Justice Clarence Thomas was the sole member of the Supreme Court to speak out Monday, criticizing the Court’s refusal to hear the case of a West Point cadet who said she was raped by a fellow cadet. Thomas’ dissent from the Court’s order was a rare moment where the conservative justice sided with the ACLU, but it was also a chance for Thomas to remind the Court that there are certain precedents he’d be fine with abandoning altogether.
Thomas argued that Doe should have been allowed to bring her case against the federal government, calling attention to the illogic of a rule that allows government contractors to sue for tort when government employees cannot. Although Congress had not specifically prohibited lawsuits like Doe’s in the FTCA, “70 years ago, this Court made the policy judgment that members of the military should not be able to sue for injuries incident to military service,” pointed out the justice.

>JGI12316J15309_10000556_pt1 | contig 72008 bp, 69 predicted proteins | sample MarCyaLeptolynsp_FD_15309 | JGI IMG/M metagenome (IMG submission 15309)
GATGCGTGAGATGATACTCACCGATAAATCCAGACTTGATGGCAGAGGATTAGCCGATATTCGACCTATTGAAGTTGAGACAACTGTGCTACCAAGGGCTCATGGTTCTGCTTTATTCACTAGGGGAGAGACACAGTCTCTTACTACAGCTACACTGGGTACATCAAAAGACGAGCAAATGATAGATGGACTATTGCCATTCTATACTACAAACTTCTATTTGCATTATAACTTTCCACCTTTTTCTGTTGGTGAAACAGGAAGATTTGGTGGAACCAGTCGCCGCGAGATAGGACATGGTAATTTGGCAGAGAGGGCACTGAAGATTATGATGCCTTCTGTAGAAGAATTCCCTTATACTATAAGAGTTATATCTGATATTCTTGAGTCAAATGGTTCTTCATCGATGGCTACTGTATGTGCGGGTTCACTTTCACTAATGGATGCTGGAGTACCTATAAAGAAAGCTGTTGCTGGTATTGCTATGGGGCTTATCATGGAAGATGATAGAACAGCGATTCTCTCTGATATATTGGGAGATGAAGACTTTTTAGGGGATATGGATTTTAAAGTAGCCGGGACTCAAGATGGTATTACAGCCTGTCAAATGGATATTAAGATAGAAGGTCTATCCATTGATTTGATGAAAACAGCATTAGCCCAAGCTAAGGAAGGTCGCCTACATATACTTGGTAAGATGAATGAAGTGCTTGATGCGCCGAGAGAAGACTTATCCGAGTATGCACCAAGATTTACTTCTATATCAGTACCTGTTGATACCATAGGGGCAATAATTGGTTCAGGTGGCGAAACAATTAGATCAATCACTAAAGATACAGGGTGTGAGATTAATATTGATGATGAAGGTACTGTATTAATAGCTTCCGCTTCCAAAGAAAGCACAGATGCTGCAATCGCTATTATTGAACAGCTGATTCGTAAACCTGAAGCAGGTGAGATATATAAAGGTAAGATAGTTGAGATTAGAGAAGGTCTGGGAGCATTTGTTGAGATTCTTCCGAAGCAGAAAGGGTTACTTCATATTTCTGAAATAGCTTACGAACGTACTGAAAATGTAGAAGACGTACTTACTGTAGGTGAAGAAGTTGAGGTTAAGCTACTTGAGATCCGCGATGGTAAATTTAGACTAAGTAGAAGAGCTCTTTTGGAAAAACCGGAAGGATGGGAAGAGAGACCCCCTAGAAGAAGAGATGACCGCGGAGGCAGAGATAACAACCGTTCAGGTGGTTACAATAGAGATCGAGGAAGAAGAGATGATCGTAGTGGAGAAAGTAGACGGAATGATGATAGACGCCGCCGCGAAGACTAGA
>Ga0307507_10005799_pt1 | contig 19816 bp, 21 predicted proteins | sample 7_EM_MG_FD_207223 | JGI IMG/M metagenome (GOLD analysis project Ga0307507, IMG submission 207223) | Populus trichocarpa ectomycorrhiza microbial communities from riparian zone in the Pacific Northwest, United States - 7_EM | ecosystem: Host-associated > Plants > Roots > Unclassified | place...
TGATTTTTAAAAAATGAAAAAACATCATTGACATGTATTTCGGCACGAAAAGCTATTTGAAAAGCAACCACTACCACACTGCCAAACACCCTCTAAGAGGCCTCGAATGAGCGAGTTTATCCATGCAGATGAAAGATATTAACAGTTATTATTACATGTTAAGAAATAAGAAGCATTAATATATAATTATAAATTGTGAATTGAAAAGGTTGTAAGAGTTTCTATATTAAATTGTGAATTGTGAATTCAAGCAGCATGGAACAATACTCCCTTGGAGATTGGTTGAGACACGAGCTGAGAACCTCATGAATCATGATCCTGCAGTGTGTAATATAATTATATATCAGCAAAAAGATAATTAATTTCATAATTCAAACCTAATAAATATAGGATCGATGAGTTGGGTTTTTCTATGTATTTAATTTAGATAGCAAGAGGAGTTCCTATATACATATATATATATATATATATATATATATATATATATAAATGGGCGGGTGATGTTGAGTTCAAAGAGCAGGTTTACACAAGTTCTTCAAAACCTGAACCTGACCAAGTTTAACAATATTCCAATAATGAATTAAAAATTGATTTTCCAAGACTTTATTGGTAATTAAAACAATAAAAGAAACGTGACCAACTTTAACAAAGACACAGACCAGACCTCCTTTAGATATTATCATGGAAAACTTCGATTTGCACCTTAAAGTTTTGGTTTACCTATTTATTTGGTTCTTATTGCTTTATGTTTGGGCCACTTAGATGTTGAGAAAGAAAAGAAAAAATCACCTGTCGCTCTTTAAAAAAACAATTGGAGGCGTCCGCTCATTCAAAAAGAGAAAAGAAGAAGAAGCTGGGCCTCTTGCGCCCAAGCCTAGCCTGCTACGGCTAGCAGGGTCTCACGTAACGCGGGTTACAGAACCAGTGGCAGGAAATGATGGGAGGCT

Justice Thomas refers to the Feres Doctrine. In Feres v. United States, 340 U.S. 135 (1950), the U.S. Supreme Court held that the United States is not liable under the Federal Tort Claims Act for injuries to members of the armed forces sustained while on active duty and not on furlough and resulting from the negligence of others in the armed forces. Pp. 340 U. S. 136-146.
Efforts for many years within Congress to change the FTCA have proven unsuccessful.
We posted last week about a case in Nigeria where a military person a rape victim was awarded money damages and attorney fees against the government.